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Nina Laltrello's blog
Welcome to my website and blog. This blog started as a vision. I am proud to finally make it reality. Similarly, many who struggle in addiction have a vision. The vision is one they can’t quite realize and make reality for themselves. This blog is an effort to help others actualize the vision they may have for a life free from addiction, free from the chaos that often accompanies addictive process, and help achieve the vision of recovery. A sober life begins living with intention (and an admittance of powerlessness).
"Commitment is what transforms a promise into reality." - Abraham Lincoln
In a previous post I have written about the two D’s in Sex Addiction: Discovery and Disclosure. This post will highlight the two D’s of Recovery.
Recently, I was at my 5:15 a.m. spin class when the instructor shouted out “O.K. you got yourself here – that is the first part….now show us what you are made of!” She talked about “the two D’s”: Discipline and Drive. First you have to show up, and while you are here….you must do the work and apply the energy. These principles apply whether one wants to lose weight, plan for a triathlon, or finish an ironman.
During the recent Super Bowl Sunday “parade of super commercials” Audi had a commercial depicting a young man going to the Prom. He was going to the prom alone. In that determination to go alone he had several family members and friends taunting him with the words “no one goes to the Prom alone”. Even his grade-school aged sister in the chorus of taunts says: “Only losers go to the Prom alone.” His dad offers him the key to the Audi as incentive and courage to go it alone. The next scene flashes and we see him boisterously walking onto the stage to take the prom queen and whisk her off in the A4. The final scene portrays the young man and the prom queen screaming in the thrill of going top speed in the A4. The commercial ends with the slogan “Bravery. It is what defines us.”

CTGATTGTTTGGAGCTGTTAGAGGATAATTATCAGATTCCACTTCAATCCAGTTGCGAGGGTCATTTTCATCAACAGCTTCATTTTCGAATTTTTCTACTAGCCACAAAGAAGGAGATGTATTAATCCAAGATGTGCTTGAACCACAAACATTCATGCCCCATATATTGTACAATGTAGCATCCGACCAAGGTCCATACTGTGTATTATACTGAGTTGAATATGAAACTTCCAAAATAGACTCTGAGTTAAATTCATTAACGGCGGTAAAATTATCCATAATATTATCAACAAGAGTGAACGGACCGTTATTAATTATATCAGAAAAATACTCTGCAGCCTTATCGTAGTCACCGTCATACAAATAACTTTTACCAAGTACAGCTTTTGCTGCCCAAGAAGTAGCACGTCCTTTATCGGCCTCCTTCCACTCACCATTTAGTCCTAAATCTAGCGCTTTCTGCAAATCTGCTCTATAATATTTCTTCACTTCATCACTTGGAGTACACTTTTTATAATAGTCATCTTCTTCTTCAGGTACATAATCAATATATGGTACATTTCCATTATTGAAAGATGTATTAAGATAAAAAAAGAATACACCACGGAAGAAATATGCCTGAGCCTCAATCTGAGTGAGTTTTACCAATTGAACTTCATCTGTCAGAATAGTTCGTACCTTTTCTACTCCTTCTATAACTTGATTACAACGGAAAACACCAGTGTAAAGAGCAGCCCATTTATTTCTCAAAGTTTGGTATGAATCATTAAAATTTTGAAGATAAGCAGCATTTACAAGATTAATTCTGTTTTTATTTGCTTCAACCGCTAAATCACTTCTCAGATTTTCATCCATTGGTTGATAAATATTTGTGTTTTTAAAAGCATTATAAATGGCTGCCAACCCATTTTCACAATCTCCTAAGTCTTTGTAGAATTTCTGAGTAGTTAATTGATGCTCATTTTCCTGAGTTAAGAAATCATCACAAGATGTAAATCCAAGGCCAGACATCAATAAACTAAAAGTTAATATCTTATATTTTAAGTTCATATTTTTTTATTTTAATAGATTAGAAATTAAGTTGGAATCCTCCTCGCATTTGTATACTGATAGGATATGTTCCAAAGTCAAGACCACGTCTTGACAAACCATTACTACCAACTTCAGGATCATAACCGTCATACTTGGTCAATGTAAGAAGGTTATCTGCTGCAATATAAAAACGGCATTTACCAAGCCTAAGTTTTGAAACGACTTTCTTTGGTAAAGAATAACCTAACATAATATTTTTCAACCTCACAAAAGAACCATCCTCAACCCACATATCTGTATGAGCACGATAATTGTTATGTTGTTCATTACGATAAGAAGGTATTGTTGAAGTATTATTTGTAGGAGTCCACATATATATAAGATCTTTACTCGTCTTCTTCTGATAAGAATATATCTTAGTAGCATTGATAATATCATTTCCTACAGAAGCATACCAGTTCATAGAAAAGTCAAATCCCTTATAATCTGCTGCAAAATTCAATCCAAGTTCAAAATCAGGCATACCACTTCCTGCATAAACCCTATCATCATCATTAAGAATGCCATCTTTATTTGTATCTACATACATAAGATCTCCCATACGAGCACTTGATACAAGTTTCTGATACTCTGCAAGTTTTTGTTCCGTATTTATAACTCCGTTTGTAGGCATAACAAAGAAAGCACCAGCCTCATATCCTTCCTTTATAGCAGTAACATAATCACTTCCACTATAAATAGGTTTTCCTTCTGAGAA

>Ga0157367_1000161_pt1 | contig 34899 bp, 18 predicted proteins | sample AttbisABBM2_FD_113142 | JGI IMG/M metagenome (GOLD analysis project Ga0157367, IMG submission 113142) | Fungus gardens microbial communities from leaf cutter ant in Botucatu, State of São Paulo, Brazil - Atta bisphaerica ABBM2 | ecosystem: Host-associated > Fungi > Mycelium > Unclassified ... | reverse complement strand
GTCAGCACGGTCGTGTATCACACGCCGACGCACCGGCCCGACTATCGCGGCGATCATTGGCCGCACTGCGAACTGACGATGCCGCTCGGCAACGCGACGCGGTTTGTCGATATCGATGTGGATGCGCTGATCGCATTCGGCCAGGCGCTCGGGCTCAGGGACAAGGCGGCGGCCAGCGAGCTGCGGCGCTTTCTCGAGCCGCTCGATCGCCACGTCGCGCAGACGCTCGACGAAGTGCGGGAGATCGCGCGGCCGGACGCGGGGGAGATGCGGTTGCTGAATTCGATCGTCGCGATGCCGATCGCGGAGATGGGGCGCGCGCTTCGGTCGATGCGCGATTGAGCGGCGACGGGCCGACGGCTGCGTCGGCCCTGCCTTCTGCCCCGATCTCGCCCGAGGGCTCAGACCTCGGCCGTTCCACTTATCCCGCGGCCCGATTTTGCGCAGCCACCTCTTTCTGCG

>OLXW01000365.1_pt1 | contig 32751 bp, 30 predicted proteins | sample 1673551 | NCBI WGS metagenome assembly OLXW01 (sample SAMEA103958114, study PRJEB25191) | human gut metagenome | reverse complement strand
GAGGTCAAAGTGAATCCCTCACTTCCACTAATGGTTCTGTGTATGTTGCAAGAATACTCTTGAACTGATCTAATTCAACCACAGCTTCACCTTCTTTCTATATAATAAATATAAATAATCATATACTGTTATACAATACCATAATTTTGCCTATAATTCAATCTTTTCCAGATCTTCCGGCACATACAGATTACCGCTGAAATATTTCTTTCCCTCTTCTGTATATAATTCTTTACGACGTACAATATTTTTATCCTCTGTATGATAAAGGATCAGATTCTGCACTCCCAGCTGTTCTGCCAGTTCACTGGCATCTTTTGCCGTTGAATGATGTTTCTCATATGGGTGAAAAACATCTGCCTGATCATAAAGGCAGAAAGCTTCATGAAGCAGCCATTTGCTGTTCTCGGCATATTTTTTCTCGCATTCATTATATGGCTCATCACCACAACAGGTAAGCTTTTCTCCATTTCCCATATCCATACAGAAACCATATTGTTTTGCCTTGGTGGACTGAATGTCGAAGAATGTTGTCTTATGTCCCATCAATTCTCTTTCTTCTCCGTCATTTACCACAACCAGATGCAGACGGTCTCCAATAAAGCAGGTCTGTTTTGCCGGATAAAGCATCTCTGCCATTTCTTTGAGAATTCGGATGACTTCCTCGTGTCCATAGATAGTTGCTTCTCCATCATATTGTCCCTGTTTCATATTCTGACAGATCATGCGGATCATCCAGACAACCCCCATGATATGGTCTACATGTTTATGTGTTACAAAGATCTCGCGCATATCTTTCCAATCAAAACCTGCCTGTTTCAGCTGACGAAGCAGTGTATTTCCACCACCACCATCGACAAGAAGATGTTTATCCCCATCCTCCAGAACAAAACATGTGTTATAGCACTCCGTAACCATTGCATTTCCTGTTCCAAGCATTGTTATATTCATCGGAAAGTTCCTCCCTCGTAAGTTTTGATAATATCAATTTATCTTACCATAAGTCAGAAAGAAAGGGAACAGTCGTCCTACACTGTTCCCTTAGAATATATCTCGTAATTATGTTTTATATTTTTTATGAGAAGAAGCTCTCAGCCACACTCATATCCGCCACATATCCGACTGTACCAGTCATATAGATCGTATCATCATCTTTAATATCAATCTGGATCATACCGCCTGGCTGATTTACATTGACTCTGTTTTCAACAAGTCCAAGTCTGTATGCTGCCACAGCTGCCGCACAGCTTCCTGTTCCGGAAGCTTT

Recovery wisdom advises: Never allow yourself to get too hungry, angry, lonely, or tired, (HALT). On this morning’s 6-mile run, with my run partner out of town and running on less sleep than normal, I was hitting 2 out of 4 of the precautionary directives. If I let my mind wander to “I have to do 6 miles today” the run seemed like an impossible task. I wanted to walk. I wanted to slow down. My thoughts entered the realm of “stinking thinking” and the dreaded “I can’t do this”. Ughhh. I was tired. I was alone. I didn’t have my music. I was becoming bored. All the tell-tale signs of the wheels falling off the bus were at-risk for coming into play.